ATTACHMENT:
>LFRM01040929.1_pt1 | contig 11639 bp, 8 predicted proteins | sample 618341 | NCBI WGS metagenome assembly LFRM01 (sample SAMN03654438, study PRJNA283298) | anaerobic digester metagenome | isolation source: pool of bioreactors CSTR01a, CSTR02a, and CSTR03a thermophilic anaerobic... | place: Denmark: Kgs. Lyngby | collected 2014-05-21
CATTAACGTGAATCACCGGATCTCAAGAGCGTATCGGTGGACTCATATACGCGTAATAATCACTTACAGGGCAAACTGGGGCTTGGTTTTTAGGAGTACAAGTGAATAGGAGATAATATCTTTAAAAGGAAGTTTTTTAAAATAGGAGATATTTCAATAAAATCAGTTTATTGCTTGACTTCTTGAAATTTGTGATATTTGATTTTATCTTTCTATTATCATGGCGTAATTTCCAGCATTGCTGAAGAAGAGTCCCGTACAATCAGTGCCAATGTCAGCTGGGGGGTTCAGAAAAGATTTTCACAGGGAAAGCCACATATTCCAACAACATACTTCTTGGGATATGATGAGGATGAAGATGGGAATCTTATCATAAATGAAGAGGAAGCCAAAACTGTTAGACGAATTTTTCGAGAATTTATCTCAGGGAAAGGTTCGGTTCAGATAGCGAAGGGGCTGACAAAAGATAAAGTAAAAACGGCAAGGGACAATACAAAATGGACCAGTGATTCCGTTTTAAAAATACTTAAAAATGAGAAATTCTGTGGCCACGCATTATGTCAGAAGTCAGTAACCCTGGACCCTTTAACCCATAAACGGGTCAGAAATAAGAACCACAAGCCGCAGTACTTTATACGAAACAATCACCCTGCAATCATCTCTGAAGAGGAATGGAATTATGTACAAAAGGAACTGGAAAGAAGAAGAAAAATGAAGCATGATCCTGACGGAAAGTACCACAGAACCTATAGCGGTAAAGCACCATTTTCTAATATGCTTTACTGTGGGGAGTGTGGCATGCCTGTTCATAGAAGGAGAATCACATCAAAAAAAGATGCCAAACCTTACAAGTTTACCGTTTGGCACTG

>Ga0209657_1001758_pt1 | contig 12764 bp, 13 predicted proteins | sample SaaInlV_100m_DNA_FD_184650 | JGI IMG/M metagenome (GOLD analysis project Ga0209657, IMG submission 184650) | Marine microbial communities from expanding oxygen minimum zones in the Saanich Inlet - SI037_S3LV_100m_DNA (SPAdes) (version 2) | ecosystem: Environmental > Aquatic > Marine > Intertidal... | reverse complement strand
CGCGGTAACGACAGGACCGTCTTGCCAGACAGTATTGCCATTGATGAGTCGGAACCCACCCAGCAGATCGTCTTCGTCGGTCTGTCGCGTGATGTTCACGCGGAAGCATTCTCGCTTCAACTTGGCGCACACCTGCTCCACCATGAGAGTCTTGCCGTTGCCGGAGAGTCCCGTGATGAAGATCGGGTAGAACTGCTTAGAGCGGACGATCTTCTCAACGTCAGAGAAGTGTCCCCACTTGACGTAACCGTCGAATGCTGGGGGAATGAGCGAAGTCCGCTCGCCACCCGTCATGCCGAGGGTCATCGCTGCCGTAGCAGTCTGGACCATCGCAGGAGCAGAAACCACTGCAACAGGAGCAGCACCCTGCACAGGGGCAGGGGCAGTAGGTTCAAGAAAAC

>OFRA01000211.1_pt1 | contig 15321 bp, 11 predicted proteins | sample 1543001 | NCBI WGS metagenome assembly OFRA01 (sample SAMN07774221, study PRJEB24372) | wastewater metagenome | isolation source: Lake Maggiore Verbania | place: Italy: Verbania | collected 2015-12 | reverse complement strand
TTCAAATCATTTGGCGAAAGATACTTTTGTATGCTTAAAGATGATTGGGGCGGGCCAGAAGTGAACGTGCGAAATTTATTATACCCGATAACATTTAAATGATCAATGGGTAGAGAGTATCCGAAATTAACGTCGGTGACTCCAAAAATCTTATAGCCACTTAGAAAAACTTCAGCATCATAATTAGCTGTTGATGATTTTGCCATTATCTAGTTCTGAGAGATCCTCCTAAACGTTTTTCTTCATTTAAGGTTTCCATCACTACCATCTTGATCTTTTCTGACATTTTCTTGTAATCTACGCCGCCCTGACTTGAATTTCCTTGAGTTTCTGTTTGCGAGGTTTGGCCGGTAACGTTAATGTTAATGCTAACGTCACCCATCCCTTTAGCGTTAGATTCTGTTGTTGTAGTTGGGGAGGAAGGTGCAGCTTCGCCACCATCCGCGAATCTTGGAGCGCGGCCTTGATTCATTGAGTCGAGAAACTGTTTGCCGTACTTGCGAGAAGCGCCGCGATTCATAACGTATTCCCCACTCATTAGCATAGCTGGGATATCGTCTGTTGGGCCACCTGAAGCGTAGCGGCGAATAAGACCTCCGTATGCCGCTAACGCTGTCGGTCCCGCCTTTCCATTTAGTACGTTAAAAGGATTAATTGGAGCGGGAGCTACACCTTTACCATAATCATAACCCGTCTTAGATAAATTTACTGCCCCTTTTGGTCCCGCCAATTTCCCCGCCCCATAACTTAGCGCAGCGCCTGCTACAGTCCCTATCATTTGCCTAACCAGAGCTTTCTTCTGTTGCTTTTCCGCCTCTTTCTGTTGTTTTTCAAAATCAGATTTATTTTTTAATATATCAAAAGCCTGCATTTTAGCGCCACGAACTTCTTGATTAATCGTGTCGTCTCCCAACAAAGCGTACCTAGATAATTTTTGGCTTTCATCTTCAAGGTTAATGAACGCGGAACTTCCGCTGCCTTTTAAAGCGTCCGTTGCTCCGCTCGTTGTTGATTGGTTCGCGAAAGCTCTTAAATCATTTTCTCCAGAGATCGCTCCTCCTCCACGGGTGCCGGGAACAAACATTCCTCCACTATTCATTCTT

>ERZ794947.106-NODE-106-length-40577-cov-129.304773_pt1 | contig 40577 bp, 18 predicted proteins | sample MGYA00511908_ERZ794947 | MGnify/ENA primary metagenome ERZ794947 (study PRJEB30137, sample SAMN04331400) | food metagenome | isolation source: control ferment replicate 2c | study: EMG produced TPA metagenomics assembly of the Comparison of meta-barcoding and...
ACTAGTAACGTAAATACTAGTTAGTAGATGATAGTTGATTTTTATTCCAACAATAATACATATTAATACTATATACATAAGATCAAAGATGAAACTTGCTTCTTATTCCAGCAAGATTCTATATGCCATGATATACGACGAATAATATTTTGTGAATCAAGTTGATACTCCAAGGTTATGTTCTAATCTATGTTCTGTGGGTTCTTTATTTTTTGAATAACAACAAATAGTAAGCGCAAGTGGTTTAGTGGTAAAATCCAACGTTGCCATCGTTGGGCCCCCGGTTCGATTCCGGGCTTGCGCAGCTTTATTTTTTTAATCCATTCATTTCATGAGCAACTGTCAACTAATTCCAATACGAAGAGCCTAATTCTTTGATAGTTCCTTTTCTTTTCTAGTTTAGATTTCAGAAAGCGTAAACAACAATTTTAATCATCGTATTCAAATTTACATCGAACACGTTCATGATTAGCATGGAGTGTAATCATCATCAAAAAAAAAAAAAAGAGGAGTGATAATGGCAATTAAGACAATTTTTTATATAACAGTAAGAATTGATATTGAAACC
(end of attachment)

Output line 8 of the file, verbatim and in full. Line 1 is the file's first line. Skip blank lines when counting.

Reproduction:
ACTAGTAACGTAAATACTAGTTAGTAGATGATAGTTGATTTTTATTCCAACAATAATACATATTAATACTATATACATAAGATCAAAGATGAAACTTGCTTCTTATTCCAGCAAGATTCTATATGCCATGATATACGACGAATAATATTTTGTGAATCAAGTTGATACTCCAAGGTTATGTTCTAATCTATGTTCTGTGGGTTCTTTATTTTTTGAATAACAACAAATAGTAAGCGCAAGTGGTTTAGTGGTAAAATCCAACGTTGCCATCGTTGGGCCCCCGGTTCGATTCCGGGCTTGCGCAGCTTTATTTTTTTAATCCATTCATTTCATGAGCAACTGTCAACTAATTCCAATACGAAGAGCCTAATTCTTTGATAGTTCCTTTTCTTTTCTAGTTTAGATTTCAGAAAGCGTAAACAACAATTTTAATCATCGTATTCAAATTTACATCGAACACGTTCATGATTAGCATGGAGTGTAATCATCATCAAAAAAAAAAAAAAGAGGAGTGATAATGGCAATTAAGACAATTTTTTATATAACAGTAAGAATTGATATTGAAACC